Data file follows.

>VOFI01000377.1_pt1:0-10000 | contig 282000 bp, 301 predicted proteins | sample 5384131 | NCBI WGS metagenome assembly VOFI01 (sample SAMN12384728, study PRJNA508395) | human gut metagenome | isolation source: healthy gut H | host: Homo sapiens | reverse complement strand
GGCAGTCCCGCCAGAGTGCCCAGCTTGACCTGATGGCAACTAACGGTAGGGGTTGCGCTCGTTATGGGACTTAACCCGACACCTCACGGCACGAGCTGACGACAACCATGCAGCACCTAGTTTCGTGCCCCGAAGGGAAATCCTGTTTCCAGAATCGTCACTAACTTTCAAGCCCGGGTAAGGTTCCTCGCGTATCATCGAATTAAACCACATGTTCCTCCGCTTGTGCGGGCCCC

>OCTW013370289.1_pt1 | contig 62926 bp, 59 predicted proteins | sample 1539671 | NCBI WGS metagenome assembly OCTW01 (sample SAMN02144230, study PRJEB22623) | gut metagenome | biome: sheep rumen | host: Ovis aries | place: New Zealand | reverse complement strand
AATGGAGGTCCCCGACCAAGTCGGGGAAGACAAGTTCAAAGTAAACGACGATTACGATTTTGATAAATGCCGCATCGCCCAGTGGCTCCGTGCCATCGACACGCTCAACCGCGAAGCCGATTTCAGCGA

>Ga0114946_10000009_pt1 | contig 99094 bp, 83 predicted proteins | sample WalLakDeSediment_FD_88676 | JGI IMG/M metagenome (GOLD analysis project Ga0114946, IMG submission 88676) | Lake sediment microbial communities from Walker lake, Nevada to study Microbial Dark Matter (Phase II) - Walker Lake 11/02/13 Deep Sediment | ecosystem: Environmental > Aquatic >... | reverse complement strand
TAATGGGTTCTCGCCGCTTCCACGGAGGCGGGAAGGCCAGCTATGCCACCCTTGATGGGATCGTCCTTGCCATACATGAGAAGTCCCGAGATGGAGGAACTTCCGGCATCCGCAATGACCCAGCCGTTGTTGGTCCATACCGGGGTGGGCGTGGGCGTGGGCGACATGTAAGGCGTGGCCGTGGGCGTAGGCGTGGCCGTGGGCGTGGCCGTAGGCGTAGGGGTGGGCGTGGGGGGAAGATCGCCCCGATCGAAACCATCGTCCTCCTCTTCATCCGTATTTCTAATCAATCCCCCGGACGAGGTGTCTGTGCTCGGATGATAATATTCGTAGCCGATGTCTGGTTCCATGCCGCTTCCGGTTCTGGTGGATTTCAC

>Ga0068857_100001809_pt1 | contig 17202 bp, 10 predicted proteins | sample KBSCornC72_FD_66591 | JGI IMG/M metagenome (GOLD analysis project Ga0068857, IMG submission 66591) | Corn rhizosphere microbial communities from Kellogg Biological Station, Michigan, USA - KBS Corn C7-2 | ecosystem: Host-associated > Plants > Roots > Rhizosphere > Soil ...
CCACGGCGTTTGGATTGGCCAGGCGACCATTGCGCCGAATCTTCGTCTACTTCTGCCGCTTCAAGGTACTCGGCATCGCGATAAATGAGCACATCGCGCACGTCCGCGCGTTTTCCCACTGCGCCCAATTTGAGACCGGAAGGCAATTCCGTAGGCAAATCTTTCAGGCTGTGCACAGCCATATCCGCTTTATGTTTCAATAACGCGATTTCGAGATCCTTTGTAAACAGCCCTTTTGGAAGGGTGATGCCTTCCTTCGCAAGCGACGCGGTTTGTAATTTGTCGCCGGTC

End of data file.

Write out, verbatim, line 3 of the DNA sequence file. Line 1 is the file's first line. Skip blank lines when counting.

>OCTW013370289.1_pt1 | contig 62926 bp, 59 predicted proteins | sample 1539671 | NCBI WGS metagenome assembly OCTW01 (sample SAMN02144230, study PRJEB22623) | gut metagenome | biome: sheep rumen | host: Ovis aries | place: New Zealand | reverse complement strand